CRSF is about bringing together the most cu

First held in 2011, CRSF is an annual postgraduate conference designed to promote the research of speculative fictions including, but not limited to, science fiction, fantasy and horror.

Our aim is to showcase some of the latest developments in this dynamic and evolving field, by providing a platform for the presentation of current research by postgraduates. The conference will also encourage the discussion of this research and the construction of crucial networks with fellow researchers.

Watch this space for upcoming CRSF news.

Monday, 20 June 2011

CRSF 2011: Summary

The inaugural Current Research in Speculative Fiction [CRSF] conference was held on Saturday and, let us shelve modesty for a moment, was a great success!

It was a conference full of interesting and thoughtful papers which were delivered by enthusiastic delegates. If anyone has any doubts about the quality of postgraduate research into speculative fiction then I would suggest they take a good long look at the names on the conference schedule because it seems to me that the future of the field is in solid hands.

End of day conference photo. Unfortunately, a number of people had to dash off before this was taken. Still, a great bunch of assembled academics I'm sure you'll agree.

A massive thanks to all twenty-eight people who gave papers across eleven panels, thanks to those who chaired a panel over the course of the day, and to those who attended as delegates to learn more about speculative fiction and support others who were giving papers. Thanks to our two wonderful Keynote Speakers: Mr. Andy Sawyer and Prof. Adam Roberts who not only delivered enjoyable and fascinating papers, but who also attended papers all day and helped contribute to the fascinating and often insightful discussions that followed every panel. Thanks to everyone at the University of Liverpool, especially the staff in the School of English who helped us with all of the logistics and nitty-gritty elements of organisation. And a special thank you for my fellow team without whom the concept of a PG conference for science fiction, fantasy and horror, in Liverpool, would never have gotten off a page in my notebook and into the real world.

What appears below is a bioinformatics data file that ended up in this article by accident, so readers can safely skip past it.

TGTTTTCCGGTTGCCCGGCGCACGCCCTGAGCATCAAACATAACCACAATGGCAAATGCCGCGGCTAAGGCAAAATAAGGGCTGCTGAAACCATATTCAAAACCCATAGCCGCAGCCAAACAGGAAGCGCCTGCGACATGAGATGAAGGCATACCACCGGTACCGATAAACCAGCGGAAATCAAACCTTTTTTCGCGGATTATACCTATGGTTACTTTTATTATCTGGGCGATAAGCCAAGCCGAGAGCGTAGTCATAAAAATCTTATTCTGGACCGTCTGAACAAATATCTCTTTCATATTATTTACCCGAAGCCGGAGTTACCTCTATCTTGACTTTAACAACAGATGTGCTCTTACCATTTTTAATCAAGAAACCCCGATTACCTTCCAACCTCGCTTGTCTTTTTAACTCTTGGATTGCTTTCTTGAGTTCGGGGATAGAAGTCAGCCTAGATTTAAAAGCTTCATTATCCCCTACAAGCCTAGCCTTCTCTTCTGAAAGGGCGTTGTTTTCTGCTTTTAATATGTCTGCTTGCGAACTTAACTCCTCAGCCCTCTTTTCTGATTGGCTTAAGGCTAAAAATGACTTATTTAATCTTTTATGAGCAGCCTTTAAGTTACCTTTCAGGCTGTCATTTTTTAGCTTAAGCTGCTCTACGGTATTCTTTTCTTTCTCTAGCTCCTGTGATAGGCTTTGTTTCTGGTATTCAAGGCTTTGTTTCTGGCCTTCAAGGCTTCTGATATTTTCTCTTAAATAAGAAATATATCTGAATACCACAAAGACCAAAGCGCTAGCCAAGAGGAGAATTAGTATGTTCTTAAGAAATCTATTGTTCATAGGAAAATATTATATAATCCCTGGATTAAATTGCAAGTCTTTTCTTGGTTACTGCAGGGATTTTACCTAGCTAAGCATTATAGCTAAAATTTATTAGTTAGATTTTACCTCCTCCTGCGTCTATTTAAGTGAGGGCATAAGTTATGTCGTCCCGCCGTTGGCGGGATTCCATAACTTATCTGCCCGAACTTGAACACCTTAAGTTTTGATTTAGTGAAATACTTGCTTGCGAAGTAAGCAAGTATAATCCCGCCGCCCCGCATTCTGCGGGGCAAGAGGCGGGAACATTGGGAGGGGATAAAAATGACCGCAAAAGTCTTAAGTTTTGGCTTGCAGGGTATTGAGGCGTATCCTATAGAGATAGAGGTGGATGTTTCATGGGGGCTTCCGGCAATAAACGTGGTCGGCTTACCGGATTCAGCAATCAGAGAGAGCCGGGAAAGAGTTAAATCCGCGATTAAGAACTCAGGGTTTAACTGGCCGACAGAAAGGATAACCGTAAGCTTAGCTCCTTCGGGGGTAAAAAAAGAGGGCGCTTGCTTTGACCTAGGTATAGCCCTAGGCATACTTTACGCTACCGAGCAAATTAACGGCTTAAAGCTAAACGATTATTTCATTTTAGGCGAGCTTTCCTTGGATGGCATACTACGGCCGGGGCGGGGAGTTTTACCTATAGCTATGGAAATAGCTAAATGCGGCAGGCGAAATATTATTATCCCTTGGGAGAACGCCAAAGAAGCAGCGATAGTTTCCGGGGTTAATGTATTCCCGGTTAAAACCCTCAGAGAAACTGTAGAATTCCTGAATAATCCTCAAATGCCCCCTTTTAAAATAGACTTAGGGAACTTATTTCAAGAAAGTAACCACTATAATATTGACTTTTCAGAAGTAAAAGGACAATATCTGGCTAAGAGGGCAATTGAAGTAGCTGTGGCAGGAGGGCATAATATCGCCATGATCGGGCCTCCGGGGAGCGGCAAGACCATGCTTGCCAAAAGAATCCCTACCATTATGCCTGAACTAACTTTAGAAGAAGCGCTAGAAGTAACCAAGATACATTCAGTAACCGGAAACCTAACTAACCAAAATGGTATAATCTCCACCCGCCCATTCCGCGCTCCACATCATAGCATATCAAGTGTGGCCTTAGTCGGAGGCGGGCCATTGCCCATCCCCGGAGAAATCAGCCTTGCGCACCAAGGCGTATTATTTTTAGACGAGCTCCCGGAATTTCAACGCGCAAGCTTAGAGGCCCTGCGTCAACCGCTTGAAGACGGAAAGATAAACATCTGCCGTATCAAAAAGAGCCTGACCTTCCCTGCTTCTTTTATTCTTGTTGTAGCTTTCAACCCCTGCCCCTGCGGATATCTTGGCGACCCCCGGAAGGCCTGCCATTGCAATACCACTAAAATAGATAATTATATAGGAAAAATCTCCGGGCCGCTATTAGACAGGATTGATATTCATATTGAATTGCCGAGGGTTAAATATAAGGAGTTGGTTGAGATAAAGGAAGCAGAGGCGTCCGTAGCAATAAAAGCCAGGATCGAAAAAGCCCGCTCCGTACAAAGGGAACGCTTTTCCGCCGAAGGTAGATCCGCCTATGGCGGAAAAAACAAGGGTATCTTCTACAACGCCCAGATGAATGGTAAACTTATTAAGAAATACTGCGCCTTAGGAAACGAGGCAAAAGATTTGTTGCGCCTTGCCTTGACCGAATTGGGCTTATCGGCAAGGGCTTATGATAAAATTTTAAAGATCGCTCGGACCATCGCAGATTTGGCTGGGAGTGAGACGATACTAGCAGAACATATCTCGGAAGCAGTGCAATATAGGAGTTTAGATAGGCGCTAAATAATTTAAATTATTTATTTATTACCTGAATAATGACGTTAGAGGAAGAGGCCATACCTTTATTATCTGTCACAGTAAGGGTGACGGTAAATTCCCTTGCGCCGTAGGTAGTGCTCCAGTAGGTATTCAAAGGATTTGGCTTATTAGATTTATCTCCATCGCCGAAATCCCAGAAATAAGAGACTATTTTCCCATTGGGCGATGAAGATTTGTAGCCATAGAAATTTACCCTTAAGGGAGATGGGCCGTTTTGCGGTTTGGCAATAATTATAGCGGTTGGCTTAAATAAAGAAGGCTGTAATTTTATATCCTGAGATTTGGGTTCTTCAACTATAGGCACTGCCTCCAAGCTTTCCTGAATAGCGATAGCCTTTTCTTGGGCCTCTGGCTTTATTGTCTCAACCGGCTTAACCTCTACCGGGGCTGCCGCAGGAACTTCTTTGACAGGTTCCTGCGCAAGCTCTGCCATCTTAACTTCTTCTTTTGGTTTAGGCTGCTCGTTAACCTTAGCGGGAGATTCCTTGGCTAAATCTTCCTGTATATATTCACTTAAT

Feedback forms will be going out to everyone who's e-mail address is in our mailing list, but if you attended the conference please feel free to leave comments and suggestions for improvements on the blog or send them in via e-mail.

We always intended CRSF to be an annual event, but how the first one went was the deciding factor on whether such a concept was feasible. I think, given the overwhelming response from both the speculative fiction community, and the delegates who attended the conference, we can safely assume that CRSF will return in 2012!

So watch this this space....

Sunday, 5 June 2011

Conference Schedule 2011

Here is the schedule for CRSF 2011. It should be stressed that this is a draft schedule and may not reflect the content on the day of the conference. It  is, however, accurate as things stand.

CRSF 2011 - 18th June 2011 - The Rendall Building, The University of Liverpool

9.00-9.30  Registration, with refreshments. Foyer.
9.30-10.30 Keynote Lecture #1: 
Mr. Andy Sawyer (Science Fiction Foundation Collection Librarian; Director of MA in Science Fiction Studies, University of Liverpool): "The Strange Case of the Science Fiction Short Story", Theatre 2.
10.30-12.00 First Round of Parallel Panels.

Panel 1.1: History and Historicism, Theatre 2.
Chair: Erica Moore.

Harry Wood: External Threat Masks Internal Fears: British Invasion Literature, 1899-1914.

Elinor Taylor: History Repeating: John Sommerfield's May Day.

Glyn Morgan: Alternate History and Paratextual Instinct.

Panel 1.2: AI and Being (Artificially) Human, SR 124.
Chair: Chris Pak.